It’s complicated.

Alan Stark is a wordsmith who lives with a blue-eyed person and her dog in Boulder and Breckenridge.

This is the second in a four-part series. Read the first installment here.

Postcard: Valdez, Alaska

I don’t think it’s possible to call one place the best ski zone on earth. There are simply too many radical places to ski. However, if someone put a gun to my head and threatened to pull the trigger if I didn’t vote for one and only one, I would say Valdez, Alaska. And I would feel good about it. This shot happened by chance a few years back around this time of spring. I was standing on a peak and saw this guy start arcing down a different peak across the way. No idea who it was. But I wanted to be him and I still kind of do.

Photo by Devon O'Neil
Photo by Devon O’Neil

Confessions of a Non-wanna-be Guidebook Writer

The tale of the old Old Green Beast or the horror (and occasional joy) of a climber who became a guidebook writer. By Cameron M. Burns

When I was a young climber, I never ever, ever wanted to write a guidebook.

Never ever.

I hated them.

As Steve Roper so famously wrote in a classic guide to the Sierra Nevada: “kick the cairns over and let people discover it all for themselves,” or something like that. I agree. I’ll always agree with “Ropero,” as Layton Kor called him.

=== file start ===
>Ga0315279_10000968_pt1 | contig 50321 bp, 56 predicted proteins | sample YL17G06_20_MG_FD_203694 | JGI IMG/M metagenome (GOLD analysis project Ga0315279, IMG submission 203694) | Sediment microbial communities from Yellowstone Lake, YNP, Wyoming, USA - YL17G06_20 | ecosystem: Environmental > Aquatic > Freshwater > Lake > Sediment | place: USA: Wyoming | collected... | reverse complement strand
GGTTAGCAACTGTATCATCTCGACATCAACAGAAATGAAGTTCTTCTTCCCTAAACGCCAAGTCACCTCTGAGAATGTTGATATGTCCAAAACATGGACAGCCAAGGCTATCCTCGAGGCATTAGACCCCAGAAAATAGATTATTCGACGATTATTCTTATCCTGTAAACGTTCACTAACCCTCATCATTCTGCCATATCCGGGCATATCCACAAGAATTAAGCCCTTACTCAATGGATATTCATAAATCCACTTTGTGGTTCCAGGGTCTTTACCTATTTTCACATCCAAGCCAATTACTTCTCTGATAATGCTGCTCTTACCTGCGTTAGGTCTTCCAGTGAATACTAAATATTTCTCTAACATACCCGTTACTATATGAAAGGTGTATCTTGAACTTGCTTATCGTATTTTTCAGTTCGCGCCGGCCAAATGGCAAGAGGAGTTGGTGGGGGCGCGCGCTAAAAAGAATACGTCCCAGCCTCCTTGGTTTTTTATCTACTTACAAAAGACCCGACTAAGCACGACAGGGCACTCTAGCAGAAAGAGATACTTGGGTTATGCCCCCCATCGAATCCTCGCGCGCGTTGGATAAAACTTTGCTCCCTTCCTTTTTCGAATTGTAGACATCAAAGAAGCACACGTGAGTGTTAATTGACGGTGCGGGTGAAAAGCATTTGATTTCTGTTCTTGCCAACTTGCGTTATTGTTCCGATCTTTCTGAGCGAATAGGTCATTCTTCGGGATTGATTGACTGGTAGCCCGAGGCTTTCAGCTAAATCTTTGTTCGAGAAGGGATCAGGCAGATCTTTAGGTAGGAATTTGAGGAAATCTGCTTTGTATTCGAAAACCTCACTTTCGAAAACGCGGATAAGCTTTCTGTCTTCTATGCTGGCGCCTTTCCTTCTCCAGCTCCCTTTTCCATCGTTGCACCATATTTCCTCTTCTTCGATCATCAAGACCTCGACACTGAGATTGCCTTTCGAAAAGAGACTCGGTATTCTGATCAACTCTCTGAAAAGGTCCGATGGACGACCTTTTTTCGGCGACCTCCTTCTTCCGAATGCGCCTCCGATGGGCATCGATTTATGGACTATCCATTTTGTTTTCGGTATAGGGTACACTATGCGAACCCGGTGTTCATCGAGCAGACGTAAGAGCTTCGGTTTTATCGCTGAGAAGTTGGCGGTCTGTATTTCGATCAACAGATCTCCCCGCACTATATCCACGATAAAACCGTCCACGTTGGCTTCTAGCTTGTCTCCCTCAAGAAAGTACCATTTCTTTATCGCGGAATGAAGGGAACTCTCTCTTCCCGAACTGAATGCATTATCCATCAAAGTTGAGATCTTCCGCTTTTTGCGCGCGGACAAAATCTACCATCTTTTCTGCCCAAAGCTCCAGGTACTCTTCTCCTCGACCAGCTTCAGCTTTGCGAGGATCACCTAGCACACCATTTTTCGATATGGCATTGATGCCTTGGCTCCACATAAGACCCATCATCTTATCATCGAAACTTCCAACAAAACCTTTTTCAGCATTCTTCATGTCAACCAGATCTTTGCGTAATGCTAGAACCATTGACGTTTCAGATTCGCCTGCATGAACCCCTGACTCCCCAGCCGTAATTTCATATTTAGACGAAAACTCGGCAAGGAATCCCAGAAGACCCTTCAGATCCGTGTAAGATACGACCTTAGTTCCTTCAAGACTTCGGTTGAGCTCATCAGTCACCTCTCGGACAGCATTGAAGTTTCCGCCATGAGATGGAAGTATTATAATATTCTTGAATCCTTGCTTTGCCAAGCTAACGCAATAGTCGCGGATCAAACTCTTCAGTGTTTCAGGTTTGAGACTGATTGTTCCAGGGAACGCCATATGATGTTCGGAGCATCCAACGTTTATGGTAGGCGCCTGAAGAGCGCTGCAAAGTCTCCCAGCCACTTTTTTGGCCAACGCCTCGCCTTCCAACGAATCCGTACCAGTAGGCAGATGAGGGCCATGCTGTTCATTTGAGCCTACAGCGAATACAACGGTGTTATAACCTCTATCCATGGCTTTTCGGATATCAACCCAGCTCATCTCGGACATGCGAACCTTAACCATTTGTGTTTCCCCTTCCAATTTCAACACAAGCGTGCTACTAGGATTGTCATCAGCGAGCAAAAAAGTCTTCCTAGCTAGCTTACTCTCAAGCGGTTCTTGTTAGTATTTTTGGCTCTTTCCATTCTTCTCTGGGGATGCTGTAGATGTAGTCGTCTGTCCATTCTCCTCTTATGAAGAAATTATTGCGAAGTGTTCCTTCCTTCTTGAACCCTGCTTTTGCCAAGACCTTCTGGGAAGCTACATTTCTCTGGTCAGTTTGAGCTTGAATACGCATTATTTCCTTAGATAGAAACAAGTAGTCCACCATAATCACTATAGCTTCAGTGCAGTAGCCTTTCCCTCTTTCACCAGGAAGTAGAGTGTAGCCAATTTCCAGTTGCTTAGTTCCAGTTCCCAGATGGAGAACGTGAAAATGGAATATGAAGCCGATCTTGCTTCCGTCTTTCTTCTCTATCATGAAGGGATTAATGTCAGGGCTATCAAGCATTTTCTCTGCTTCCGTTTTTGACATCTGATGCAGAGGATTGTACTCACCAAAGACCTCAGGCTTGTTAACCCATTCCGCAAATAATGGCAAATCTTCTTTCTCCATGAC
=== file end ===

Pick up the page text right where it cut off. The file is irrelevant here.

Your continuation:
It came about in a silly way. In 1988, a bunch of my high school friends were starting to bolt (by hand) routes at a crag in New Mexico. We all got in on the act, spending hours hand-drilling bolts in the iron-hard basalt. It was horrendous work. But a few months later, a few members of the local climbing club, the Los Alamos Mountaineers, wanted information on the routes. So I stapled together 18 pages, gave them to about six blokes who corrected a few things, Xeroxed twenty copies, and set them on the desk at the local “climbing” store. They were gone in a day.

Hmm. That was that, I thought. Done with that crap.

 

Within six months I was cruising the Sierra Nevada with Steve Porcella (see Alpinist 48).

After 65 routes the summer of 1989, we thought a new guidebook (to just the fourteeners) might be a worthwhile project. Roper had revamped an old edition of A Climber’s Guide to the High Sierra for the Sierra Club (about the 4th or 5th edition, several of which had different titles (Hervey Voge’s 1954 edition had the same title, but the 1972 edition, for example, was simply called Mountaineer’s Guide)), and the route descriptions and grades were interesting, to say the least. In the summer of 1990, we headed back into the Sierra, the Whitney region. Somehow, we timed our trip with one that Dave Wilson and Galen Rowell were planning, and we decided to do a sort-of foursome. We met in Lone Pine the night before the hike in.

Over dinner, we got to chatting about a possible guidebook to the fourteeners.

“You know how Steve graded all those routes, right?” Galen asked while skewering a lump of potato (he’d known Steve since the fourth grade in Berkeley). “He flew over the range with a pair of binoculars and declared, ‘that can’t be a Class 5. I’m calling it a Class 4’.” The story seemed completely plausible because the stuff we were climbing in 1989 had grades that were quite outta whack with what was in the guidebook.